Then I pulled it out and looked at it. It was wet.  8-)  I didn't know if the printed surface would affect the experiment, so I peeled it off (much easier when wet). Then I dropped the cardboard back into the water for another 5 minutes while I answered the phone.

Continuing, I lifted the cardboard from the water and let it drain for about 10 seconds. Then I laid it in the bottom of a small saucepan and up the sides a bit (more on one side than the other) to see how it fit the curves. 

I pressed it down firmly.  It formed wrinkles at the tighter curves, which was expected.  I pressed them down with the top of my fingernail, but there were still noticeable lumps. 

I lifted one fold and used an Exacto knife to cut into the fold so I could overlap one edge over the other. Blades don't cut wet cardboard -- they just tear it crosswise. I pressed that one down back into its lump and lifted the other side.  This one I just tore, which worked far better. Then I laid the two 'flaps' down, one on top of the other. I didn't remove anything.  I pressed it down, then burnished it with the top of my fingernail.  MUCH BETTER.  Much flatter, esp in comparison with the folded lump on the other side.

When it dried completely, it still looked good. There was still a slight lump, but not nearly as bad as the fold on the other edge.

This could work very well, esp inside of a mold. I think it could even do well on the outside of a simple form (a large plastic egg, for example). As long as you never laid one 'lump' over another, the surface should remain relatively smooth.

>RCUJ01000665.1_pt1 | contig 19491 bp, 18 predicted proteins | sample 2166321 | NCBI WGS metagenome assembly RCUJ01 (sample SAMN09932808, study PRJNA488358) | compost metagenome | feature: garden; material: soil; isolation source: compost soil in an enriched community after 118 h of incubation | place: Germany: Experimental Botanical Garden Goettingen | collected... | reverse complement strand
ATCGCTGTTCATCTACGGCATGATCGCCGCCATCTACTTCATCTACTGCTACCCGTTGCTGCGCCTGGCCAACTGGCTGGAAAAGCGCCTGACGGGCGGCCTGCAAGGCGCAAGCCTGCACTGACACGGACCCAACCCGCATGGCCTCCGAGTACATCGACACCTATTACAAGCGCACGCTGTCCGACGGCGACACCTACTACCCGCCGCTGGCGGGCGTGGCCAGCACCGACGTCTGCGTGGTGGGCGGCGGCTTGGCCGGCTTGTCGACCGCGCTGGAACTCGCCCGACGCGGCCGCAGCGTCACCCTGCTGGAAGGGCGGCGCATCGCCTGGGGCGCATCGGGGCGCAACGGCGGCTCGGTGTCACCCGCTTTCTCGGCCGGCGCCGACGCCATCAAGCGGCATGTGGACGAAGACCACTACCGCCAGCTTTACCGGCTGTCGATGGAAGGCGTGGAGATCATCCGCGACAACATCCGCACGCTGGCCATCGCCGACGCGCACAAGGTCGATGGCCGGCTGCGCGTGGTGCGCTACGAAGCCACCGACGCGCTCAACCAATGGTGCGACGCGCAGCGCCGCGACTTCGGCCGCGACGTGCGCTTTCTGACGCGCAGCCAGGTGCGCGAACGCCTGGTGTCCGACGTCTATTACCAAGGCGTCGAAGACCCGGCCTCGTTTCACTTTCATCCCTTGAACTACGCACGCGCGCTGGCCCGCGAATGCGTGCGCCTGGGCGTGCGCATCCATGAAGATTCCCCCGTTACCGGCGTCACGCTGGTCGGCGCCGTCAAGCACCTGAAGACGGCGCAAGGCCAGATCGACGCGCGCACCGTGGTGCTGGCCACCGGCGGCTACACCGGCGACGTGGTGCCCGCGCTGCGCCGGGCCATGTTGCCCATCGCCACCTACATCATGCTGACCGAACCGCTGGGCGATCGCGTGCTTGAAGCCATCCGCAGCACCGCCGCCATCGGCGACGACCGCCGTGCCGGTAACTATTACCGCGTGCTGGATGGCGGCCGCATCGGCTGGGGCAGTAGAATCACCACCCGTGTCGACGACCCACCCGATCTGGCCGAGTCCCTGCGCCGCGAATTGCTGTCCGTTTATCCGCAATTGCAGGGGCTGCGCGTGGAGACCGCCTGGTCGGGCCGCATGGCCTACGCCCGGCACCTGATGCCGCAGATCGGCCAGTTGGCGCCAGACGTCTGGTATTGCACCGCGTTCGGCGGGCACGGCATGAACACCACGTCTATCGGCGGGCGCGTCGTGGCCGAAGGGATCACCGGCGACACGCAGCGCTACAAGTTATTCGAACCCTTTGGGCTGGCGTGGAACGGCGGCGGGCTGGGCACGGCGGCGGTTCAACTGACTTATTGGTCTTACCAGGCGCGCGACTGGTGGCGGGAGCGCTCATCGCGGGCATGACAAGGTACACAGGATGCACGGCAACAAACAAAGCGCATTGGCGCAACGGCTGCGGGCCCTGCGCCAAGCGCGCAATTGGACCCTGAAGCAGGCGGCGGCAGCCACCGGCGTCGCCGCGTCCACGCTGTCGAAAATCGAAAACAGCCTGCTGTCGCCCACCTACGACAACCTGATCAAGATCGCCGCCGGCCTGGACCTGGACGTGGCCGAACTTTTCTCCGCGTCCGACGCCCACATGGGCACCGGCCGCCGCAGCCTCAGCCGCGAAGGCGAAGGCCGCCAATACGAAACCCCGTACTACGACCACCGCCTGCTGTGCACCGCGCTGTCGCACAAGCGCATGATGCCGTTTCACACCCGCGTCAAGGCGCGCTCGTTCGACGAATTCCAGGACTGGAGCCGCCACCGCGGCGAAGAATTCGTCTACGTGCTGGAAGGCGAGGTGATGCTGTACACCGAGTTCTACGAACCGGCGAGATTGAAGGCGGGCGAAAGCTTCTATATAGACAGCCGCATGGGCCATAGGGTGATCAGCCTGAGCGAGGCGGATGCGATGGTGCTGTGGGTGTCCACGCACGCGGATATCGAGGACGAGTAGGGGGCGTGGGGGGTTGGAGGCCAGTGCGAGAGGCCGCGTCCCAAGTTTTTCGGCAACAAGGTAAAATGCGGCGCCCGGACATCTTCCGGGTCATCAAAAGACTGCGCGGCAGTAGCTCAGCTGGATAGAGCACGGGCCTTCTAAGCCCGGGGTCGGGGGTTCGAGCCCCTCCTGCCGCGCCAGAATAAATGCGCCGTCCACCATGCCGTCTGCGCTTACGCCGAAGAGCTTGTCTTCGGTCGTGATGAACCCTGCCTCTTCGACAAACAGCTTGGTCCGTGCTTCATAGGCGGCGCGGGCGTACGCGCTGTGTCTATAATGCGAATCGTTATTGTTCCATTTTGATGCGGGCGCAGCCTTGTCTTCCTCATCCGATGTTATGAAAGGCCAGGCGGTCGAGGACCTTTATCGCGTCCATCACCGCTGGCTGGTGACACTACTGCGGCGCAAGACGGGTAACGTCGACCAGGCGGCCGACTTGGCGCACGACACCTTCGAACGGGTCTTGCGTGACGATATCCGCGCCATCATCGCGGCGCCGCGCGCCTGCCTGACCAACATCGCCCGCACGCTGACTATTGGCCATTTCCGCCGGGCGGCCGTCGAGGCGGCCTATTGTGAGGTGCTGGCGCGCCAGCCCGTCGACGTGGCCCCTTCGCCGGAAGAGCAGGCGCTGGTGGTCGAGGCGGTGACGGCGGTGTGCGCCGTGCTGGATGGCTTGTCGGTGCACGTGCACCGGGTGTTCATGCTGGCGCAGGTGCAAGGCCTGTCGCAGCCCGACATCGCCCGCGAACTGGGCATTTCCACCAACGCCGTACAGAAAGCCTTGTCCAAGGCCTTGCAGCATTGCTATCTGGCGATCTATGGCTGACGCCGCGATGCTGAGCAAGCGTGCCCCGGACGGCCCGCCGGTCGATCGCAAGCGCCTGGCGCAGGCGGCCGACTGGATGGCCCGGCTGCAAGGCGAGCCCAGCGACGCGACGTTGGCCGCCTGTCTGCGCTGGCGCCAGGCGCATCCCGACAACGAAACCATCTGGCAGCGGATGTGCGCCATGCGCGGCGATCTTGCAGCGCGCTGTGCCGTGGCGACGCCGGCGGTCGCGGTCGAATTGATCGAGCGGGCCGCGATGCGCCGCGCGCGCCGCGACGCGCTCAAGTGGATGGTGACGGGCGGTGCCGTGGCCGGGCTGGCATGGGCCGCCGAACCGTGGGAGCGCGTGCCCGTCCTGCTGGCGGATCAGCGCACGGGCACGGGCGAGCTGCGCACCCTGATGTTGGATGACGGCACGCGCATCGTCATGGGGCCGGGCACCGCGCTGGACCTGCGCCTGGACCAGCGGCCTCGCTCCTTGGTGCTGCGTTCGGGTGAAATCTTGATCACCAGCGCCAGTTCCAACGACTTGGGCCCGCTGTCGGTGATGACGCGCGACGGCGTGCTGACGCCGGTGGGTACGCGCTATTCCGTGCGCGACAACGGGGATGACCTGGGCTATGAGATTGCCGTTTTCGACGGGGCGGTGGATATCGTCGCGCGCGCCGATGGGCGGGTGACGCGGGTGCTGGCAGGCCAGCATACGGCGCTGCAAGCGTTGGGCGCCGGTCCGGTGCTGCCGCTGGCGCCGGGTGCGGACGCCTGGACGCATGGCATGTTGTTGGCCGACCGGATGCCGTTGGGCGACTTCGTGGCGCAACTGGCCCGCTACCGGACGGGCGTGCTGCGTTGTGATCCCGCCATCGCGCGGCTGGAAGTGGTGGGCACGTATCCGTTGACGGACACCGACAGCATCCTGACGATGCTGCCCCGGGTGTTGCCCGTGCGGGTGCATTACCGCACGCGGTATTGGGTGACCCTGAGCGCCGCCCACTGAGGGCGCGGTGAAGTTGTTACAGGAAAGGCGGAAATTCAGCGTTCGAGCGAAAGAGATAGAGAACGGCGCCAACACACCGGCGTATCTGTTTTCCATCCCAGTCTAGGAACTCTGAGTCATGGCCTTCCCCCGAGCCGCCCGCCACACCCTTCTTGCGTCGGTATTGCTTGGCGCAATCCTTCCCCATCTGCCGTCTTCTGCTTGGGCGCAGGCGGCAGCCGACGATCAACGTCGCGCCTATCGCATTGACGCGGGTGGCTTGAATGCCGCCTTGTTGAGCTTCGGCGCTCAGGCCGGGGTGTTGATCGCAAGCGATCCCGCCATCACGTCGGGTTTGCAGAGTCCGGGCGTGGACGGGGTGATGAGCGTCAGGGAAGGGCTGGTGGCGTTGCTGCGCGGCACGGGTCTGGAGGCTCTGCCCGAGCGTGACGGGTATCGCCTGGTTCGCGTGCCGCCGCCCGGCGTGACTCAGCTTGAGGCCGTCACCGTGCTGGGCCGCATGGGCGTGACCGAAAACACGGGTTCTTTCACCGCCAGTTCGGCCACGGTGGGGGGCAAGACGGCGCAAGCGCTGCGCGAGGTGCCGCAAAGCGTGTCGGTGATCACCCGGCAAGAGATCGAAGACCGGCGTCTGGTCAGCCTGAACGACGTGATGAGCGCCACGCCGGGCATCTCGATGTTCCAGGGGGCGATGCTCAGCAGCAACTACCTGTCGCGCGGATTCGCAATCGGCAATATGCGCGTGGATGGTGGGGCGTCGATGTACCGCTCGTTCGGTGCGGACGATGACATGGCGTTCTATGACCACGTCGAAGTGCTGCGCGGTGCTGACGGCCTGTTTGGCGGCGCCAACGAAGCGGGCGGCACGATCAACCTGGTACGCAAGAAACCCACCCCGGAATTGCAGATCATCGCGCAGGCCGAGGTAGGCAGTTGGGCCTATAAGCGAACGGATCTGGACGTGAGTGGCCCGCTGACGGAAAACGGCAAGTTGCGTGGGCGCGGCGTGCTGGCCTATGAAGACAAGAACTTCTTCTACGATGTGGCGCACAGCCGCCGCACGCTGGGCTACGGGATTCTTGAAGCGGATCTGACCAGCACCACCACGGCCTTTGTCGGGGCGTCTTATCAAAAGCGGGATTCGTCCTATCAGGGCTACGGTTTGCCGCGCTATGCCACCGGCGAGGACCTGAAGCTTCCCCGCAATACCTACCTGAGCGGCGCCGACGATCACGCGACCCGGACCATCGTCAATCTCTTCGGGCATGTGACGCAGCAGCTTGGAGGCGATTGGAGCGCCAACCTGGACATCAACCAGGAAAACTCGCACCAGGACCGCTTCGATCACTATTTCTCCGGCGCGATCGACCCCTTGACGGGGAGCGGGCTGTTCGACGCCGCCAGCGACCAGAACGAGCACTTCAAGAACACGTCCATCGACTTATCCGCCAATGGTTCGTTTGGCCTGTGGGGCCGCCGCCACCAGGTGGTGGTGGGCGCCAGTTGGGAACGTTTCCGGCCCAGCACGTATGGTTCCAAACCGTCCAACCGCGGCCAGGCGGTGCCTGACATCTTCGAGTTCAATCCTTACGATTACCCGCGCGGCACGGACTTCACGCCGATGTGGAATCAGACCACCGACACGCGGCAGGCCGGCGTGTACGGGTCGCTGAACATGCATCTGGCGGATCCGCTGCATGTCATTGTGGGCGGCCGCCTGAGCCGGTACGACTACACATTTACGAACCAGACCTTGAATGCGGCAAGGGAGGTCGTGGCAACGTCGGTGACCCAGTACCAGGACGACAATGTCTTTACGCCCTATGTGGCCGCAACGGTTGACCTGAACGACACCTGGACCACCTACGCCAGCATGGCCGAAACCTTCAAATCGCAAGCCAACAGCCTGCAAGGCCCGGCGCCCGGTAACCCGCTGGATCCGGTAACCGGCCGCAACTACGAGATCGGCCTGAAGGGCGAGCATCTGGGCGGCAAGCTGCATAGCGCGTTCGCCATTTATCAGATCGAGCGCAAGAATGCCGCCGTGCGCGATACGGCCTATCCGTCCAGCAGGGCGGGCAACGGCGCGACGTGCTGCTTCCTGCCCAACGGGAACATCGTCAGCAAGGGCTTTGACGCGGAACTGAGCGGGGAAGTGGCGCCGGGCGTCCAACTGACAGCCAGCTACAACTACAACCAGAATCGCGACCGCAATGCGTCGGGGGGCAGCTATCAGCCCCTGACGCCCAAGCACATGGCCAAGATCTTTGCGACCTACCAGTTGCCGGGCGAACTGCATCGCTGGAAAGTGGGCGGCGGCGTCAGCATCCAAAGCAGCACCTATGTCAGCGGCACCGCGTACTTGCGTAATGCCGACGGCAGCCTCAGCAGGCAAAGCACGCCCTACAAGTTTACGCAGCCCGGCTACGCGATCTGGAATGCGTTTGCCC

Using it on the outside of a form, you would also have the option of tearing away bits of the overlapping pieces so you would have a perfectly flat surface, which would be ideal.  Even if you tore away a bit too much and the spot was a bit thin, it would be covered by the next layer of cardboard.  Just be sure when you add the next layer of cardboard that you lay the new pieces to cover the seams of the previous layer, for strength. Creating one seam on top of another (running in the same direction) would be guaranteed to create a weak spot.

If your project was fairly small, you may not want more than one layer of cardboard, so you could add a few or several layers of regular paper strips to strengthen it.

This short, one-step experiment was just to find out how pliable and adaptable thin cardboard would be.  I didn't use any glue, which would be necessary for a real project.

I did like the results, and will be trying it again on a real project.

Sue

Offline

 

#14 2017-08-04 17:40:36

dopapier
Moderator
From: UK
Registered: 2004-12-04
Posts: 748

Re: Has anyone tried this 'industrial' method before?

I wonder how it works as far as shrinkage is concerned.  Wet cardboard, like wet paper, can shrink quite a lot as it dries.  With an internal mold this shouldn't be too much of a problem because it would come away quite easily (though might distort).


I'm a PM addict

Offline

 

#15 2017-08-04 18:17:37

CatPerson
Moderator
From: Washington State, U.S.A.
Registered: 2006-01-09
Posts: 1305

Re: Has anyone tried this 'industrial' method before?

It might work all right if he doesn't try to cover the entire mold at once, or do it too thickly.  I would try covering half with enough layers to keep it stable and let it dry, and then cover the over half. Then I woudl joint the two halves and start adding layers.

Offline

 
  • Index
  •  » General
  •  » Has anyone tried this 'industrial' method before?

Board footer

Powered by PunBB
© Copyright 2002–2005 Rickard Andersson